I was partway through my first draft of a thriller for young adults, Latitude Zero, and my villain was about to threaten my protagonist. Then something happened that was worse than anything I could dream up for a novel: a gunman unleashed terror at Sandy Hook Elementary School, killing twenty children and six adults.
Like many people, this tragedy immobilized me. I felt powerless to stop watching the news. Some of the victims were just a year older than my son. Their faces haunted my dreams.
Gradually the relentless news let up. Real life beckoned, which in my case was the work of writing fiction. I returned to my novel. The villain backed my teen sleuth into a corner, and pulled out...
I could not put a gun in his hand.
The idea of guns repulsed me. I didn't want them in my neighborhood or schools. Now I did not want them in my book.
Was I against violence or other representations of it? No. I just felt that guns were an easy reach, and that maybe we were all becoming too desensitized to them. In movies and in books, even for teen readers, guns seem as readily available as forks and spoons.
But no one was holding me at gunpoint telling me to arm my villain. Maybe I had other options.
I quickly discovered how tough it is to write a thriller with no guns. A gun is an obvious representation of power. A gun requires no words.
Unarmed, how could my villain exert his power? Shaking his fist and shouting "I'll get you!" wouldn't thrill my savvy teen readers -- and I did want them to be a little bit thrilled. This was, after all, a thriller.
My story took place partly in Ecuador. Could a villain clobber someone over the head with a pre-Columbian artifact? Hurl a spear from a jungle tribe? Run someone off a narrow mountain road? Maybe, but those gun alternatives meant contorting my plot in unnatural directions.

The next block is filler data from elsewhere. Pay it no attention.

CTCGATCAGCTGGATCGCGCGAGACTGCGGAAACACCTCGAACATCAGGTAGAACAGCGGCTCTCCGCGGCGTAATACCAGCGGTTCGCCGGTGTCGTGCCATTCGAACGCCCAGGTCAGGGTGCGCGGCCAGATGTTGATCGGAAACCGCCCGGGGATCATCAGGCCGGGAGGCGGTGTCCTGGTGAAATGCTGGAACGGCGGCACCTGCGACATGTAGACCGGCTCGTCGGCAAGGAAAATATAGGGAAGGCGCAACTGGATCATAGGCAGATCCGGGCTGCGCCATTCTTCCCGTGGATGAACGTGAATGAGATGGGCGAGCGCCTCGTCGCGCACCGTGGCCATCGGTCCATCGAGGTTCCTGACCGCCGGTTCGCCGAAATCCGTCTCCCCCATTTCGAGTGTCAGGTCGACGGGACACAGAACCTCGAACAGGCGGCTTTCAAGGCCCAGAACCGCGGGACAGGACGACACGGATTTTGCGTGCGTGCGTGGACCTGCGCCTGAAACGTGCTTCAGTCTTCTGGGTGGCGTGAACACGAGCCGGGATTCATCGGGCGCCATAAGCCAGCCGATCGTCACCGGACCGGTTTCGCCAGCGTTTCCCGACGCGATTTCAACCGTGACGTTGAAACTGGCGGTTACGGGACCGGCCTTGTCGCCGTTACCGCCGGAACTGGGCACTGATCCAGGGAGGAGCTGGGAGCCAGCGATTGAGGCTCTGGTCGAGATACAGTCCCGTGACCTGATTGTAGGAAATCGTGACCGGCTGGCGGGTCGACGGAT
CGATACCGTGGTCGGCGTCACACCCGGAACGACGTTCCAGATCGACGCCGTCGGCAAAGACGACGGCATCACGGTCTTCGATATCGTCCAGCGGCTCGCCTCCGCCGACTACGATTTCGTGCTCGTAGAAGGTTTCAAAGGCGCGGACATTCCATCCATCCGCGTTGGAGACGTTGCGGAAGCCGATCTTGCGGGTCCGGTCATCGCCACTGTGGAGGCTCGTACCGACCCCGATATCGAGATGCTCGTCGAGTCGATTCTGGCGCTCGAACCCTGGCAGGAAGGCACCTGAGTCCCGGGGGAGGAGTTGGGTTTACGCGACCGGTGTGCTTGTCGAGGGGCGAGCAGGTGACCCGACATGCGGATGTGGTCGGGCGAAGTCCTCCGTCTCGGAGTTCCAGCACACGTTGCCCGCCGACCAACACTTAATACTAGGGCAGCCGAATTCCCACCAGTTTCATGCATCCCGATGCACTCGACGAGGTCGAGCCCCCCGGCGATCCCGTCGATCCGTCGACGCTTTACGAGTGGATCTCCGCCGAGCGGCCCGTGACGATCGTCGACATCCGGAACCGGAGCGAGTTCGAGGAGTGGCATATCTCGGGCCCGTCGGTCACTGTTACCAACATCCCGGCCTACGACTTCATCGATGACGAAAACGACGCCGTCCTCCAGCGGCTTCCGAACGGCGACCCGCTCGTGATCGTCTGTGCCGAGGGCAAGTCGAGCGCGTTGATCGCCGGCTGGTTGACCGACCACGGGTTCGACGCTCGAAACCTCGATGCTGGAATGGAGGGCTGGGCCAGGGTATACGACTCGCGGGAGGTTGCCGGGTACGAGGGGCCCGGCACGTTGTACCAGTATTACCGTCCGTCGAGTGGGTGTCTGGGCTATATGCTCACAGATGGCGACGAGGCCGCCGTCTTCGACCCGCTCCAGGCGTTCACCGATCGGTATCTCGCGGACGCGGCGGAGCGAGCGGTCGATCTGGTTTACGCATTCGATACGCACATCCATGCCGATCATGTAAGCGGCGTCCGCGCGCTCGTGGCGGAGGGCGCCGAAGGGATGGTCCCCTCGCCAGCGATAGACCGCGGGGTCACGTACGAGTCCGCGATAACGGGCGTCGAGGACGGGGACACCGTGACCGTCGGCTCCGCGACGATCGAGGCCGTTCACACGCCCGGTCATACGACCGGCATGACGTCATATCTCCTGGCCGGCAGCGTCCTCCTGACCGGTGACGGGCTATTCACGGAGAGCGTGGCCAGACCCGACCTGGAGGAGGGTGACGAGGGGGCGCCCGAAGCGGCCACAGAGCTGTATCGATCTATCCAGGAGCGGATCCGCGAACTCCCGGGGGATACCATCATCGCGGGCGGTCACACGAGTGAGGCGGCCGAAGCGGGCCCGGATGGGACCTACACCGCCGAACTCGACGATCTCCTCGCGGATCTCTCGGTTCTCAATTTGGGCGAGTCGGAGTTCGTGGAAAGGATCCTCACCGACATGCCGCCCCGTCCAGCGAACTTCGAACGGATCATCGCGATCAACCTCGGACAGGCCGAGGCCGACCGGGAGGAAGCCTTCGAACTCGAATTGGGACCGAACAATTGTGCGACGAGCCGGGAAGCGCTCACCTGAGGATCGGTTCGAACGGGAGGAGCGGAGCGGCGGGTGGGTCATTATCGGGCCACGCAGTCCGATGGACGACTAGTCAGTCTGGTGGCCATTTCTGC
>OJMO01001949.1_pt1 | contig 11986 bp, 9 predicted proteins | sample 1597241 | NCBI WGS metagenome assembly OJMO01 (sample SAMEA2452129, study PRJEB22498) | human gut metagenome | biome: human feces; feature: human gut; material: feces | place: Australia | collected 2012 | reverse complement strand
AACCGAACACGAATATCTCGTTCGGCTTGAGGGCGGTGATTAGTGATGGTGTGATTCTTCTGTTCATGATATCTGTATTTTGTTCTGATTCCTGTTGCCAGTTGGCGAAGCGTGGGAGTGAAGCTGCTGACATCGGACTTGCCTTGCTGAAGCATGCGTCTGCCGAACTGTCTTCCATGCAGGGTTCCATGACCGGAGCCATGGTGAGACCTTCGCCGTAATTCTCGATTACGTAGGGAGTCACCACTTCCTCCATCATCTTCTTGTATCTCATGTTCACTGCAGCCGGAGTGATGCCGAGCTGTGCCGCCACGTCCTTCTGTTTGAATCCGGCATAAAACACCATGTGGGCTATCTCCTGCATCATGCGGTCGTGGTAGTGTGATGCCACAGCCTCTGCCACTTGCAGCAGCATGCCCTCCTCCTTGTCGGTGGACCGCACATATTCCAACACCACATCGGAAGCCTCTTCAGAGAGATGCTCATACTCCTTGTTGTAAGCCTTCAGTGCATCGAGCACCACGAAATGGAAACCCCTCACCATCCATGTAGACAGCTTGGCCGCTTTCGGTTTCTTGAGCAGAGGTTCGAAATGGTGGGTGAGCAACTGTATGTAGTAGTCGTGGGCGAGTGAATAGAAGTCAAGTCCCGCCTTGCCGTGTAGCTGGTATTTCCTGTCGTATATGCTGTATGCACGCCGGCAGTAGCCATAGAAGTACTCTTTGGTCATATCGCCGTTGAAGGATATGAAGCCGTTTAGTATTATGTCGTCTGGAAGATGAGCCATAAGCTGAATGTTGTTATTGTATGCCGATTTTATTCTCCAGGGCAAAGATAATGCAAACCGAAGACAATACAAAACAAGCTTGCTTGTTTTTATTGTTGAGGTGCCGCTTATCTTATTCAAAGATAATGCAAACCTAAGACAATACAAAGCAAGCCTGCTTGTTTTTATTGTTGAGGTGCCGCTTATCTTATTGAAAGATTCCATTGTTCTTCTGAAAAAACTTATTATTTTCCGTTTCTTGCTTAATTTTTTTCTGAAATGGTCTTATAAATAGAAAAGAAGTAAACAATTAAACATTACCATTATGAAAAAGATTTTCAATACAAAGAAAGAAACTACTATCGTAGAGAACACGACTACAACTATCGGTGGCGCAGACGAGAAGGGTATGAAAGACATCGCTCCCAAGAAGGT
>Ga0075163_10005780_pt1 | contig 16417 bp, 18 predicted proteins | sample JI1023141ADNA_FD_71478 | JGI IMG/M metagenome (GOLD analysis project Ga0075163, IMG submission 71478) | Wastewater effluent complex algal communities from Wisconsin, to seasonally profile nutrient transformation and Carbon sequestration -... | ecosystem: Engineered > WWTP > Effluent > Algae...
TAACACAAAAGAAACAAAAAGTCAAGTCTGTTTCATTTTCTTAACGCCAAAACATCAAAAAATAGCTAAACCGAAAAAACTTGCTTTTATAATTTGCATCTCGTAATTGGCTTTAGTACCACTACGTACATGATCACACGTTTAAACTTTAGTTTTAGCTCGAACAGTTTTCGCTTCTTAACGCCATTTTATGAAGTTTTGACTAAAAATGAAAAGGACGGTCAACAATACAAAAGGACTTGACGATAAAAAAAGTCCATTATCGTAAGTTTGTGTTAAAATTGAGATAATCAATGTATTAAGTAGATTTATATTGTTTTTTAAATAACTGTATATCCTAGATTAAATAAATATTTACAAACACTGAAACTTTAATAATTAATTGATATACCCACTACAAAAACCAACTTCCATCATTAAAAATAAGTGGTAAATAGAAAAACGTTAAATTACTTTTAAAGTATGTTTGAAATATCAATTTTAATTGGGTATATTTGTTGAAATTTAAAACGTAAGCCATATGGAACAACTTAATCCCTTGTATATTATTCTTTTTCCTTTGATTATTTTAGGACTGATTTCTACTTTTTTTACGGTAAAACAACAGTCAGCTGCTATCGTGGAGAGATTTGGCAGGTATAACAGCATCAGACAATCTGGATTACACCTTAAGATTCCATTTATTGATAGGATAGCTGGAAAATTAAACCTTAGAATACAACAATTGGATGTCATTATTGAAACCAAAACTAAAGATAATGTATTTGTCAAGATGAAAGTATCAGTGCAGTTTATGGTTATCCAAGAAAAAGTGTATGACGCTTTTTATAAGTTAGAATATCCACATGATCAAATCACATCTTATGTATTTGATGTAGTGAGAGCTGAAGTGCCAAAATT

I thought hard about my antagonist. He was smart, with a technical background. Then I thought hard about my main character, Tessa, a media figure with a reputation to safeguard. Information could be obtained, falsified, misrepresented, disseminated. And I realized that information would be the weapon of choice for my villain. Information, based on social media and surveillance-era threats. Cyberbullying and its spin-off crimes would not work for every book, but in this thriller, in going back to character instead of relying on genre conventions, I found the perfect fit.
Still, it was hard work, avoiding that gun and maintaining high stakes. My villain had to be extremely cunning, articulate and precise in his threats. And the threats had to keep coming, keep changing, to keep the tension high. I had to build a new plot line, an added layer of complication. This layer engaged me deeply, and I knew I was on the right track, but it was exhausting work.
Just when I felt like having the villain simply reach for that gun, another real-life event hit close to home: the Boston Marathon Bombing and the subsequent manhunt for a suspected bomber -- a teenager, really -- took place just a mile away from my house. As the search helicopters droned above me that day, I thought again about why I wanted to take extra care with how I portrayed guns, or any violence, in my books. There is nothing casual about guns or the people who wield them with malevolent intent. I choose to take guns seriously, in real life and in fiction.
I am not against guns in all novels for young readers. Books can be a safe place to explore important issues of violence and power. But I believe writers of fiction for younger readers have an added responsibility to handle the guns with care. We should be clear in our minds about why characters might reach for a gun in any given scene, and to look for creative alternatives when possible. We should avoid throwing guns around for quick plot fixes, or because we think readers expect guns in thrillers.
I hope that the lack or appearance of guns in my books will get young readers thinking about the prevalence of gun violence in entertainment. Maybe then they will go on to think and talk about the prevalence of gun violence in real life. Because in the end, that's what is really at stake.